Jami & Justin’s
The best laid plans of mommies and babies…
So I’m finally finding the time to update this and fill everyone in on our crazy adventure of Harlee’s grand entrance into the world. Which, as all of my Facebook friends can tell by the pictures posted, did NOT go as planned at all. That’s babies for ya, right? Our childbirth instructor put a slinky in our goodie boxes for class as a reminder to always be flexible, as birth is something you have no control over. Boy was she right.
I had been having prodromal labor contractions ever since Friday the 15th (I kinda think that was brought on by the full moon) – I’d have rhythmic contractions at night til I went to bed and then they’d stop. Each day they’d come a little earlier, get a little stronger, but still stop by the time I went to bed. Very frustrating – it felt like my body was “crying wolf” – getting me excited that I was finally going into labor, only to find out we’re still just practicing. Piled on with the fact that I was past my due date, I was getting very anxious and aggravated! I was trying things like eating labor cookies I found a recipe for online (they weren’t very good) and bouncing on my yoga ball and riding bikes with Justin and rubbing pressure points on my feet and ankles, but nothing seemed to be working. I kept thinking about my grandma and how her pregnancies lasted 10 months… was that hereditary? It was beginning to seem like it.
That following Thursday, the 21st, I had good strong contractions starting in the morning, which was new, and they were consistently 10 minutes apart. I had made an acupuncture appointment to help move things along, so I had my mom drive me to that to be safe, and then I saw the chiropractor that evening. Anything to get this party started! Then finally that night the contractions really hit hard – hard enough to make me forget everything I learned in childbirth class for pain coping! At 4am the contractions were so hard I threw up, causing my water to break, so I sent our midwife a text message to let her know that I think this is finally it! She came over that morning and very effectively talked me through managing the contractions, and I felt a lot better. It’s amazing how much a little support and encouragement can make a difference. I honestly didn’t expect contractions to be as intense as they were.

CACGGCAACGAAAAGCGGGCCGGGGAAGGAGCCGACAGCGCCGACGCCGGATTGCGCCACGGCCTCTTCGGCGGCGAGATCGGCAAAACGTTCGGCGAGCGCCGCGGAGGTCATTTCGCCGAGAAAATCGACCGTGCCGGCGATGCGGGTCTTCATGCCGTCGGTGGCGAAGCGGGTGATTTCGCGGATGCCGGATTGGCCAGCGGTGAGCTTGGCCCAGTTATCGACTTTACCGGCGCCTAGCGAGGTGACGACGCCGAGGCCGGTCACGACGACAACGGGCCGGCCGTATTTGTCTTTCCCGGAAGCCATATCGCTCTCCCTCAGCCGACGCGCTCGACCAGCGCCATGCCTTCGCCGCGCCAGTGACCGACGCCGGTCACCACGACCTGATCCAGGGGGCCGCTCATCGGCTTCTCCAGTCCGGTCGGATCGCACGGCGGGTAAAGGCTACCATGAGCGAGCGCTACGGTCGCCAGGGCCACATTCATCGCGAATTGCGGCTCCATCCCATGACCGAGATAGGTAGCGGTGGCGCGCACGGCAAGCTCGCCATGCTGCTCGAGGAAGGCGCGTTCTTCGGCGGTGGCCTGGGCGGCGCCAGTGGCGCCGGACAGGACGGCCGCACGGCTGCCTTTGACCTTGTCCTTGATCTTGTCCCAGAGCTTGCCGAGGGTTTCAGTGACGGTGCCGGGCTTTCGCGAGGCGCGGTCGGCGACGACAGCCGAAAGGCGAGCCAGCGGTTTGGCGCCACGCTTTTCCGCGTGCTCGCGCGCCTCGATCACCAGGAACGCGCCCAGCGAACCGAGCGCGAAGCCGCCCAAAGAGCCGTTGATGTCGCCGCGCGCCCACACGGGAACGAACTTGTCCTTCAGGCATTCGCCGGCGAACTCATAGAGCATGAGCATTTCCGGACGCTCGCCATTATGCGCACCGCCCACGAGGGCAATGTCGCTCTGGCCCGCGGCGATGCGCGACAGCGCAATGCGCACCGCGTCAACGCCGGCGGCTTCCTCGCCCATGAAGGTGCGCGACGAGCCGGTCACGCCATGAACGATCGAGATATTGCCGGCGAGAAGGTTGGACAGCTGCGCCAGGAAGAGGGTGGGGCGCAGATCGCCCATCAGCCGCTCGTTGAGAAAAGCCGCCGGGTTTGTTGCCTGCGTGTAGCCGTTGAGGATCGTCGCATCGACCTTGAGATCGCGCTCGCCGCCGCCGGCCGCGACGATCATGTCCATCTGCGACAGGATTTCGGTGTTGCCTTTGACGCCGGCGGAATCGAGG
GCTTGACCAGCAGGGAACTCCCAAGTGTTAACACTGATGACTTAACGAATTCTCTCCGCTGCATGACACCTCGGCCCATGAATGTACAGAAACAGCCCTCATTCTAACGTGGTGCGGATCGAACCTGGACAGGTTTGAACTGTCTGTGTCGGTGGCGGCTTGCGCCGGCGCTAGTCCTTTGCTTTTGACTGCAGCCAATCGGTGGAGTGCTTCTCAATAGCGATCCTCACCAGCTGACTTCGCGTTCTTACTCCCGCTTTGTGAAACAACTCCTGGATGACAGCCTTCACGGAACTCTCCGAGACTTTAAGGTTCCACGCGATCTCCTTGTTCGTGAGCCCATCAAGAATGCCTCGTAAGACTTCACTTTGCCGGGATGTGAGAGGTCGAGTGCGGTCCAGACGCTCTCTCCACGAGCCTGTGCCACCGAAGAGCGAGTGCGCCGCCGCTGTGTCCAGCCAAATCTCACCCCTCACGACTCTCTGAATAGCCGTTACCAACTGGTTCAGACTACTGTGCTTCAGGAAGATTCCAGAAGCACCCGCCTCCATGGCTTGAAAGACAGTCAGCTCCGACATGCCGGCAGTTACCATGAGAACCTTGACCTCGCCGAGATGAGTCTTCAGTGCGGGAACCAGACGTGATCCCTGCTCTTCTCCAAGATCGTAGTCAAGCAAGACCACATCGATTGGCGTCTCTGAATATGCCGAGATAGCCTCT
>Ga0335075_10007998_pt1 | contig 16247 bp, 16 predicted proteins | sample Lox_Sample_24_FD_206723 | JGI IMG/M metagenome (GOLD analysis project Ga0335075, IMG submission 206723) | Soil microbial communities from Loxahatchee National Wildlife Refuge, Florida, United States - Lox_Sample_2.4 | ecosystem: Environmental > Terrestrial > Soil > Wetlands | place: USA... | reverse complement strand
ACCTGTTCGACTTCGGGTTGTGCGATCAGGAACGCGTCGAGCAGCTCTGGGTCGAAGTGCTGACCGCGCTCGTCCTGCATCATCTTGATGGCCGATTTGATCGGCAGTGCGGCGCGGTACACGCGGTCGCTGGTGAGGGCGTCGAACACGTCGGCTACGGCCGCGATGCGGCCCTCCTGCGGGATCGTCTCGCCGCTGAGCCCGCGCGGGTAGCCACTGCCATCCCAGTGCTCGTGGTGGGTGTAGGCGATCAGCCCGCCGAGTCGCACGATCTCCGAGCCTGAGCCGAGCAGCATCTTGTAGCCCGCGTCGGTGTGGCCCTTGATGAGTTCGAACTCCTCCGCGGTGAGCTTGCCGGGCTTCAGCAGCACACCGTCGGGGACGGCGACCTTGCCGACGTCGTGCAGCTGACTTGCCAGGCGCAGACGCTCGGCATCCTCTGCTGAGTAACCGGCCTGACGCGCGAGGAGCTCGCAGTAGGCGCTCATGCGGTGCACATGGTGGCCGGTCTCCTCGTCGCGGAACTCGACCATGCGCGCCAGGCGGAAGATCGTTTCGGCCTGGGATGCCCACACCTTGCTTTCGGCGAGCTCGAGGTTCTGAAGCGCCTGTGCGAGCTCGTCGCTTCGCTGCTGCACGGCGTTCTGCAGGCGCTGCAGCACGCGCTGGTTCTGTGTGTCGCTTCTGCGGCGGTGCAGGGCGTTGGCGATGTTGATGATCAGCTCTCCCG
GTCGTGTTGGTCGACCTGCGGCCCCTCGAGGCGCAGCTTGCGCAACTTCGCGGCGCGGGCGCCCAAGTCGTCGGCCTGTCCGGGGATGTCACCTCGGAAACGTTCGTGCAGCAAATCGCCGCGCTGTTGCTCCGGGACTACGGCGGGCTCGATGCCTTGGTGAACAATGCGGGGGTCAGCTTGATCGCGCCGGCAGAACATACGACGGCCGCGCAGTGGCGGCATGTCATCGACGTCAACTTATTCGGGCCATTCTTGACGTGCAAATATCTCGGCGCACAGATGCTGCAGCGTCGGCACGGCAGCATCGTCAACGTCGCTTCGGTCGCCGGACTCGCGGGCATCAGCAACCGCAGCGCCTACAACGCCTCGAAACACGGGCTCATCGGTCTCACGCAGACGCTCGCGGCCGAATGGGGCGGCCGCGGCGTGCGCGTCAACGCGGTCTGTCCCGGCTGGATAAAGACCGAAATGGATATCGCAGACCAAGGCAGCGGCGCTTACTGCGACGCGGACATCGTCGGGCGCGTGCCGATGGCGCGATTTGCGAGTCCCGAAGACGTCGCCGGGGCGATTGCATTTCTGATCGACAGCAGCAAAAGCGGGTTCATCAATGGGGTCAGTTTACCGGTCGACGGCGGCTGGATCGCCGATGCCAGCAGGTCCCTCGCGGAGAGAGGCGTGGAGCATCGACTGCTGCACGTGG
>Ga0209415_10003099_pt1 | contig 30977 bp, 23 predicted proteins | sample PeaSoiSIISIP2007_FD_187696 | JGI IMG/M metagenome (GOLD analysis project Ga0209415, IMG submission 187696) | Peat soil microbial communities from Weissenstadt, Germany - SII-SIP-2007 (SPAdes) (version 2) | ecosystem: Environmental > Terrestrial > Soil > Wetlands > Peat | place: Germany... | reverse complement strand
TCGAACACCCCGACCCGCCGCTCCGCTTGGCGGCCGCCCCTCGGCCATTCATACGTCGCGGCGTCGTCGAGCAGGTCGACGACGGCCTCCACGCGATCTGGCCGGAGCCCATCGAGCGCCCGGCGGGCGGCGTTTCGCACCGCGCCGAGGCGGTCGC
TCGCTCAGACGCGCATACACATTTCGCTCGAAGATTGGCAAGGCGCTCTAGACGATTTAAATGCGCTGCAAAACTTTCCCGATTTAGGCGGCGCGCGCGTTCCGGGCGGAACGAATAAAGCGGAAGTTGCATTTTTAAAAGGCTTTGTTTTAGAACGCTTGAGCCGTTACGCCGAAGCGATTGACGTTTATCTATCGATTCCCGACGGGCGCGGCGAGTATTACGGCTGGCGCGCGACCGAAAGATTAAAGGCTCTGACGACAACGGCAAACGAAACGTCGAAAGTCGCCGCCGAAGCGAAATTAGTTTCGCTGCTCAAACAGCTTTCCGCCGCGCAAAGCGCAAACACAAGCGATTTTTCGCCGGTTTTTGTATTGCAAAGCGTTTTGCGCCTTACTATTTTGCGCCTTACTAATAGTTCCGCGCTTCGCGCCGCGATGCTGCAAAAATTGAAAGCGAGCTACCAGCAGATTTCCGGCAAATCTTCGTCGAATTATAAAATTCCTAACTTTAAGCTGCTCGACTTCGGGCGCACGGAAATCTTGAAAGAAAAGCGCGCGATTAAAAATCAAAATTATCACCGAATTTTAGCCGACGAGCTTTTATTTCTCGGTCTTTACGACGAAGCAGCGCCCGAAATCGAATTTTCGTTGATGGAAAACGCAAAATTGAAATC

Of course I wasn’t expecting them to be a walk in the park, but oh. my. god. they were like nothing I’d ever felt before. With her help, though, I felt so much better. Of course they were still intense, but I could manage them, and that was a very empowering feeling. I even smiled through my next intense one, knowing that yes, I can do this! And we’ll be meeting Harlee that much sooner! It wasn’t long before contractions were five minutes apart. I managed to sleep a little bit between each one, but for some reason I woke up later to the contractions being back to 10 minutes apart. Our midwife continued to monitor me and we tried different techniques to get labor sped back up again, but nothing worked. At around 3 we listened to baby’s heartbeat during a contraction and noticed that it slowed down significantly towards the end of the contraction, and then recovered shortly thereafter to a normal speed again. She didn’t like how that sounded, and suggested we go immediately to St. Elizabeth’s Hospital in Belleville, which is the closest hospital with labor & delivery that we could get to. Because of Illinois’ stupid laws about CPMs assisting home births, she couldn’t go with us, so instead her assistant met us there and acted as our doula. Justin and I were in a kind of fog on the way up there… all I could think about was “What’s happening?” This turn of events threw me off – I wasn’t prepared to deal with a hospital, especially after all the work I’d done to avoid going to one! I was worried that being in that environment would cause my labor to slow down even more, or stop, which wouldn’t be good since my water had already broken. I tried to remain calm and think positive – we’d go in there, get electronic fetal monitoring done, find out what the problem is, find out there ISN’T a problem, and come home. Everything would be fine!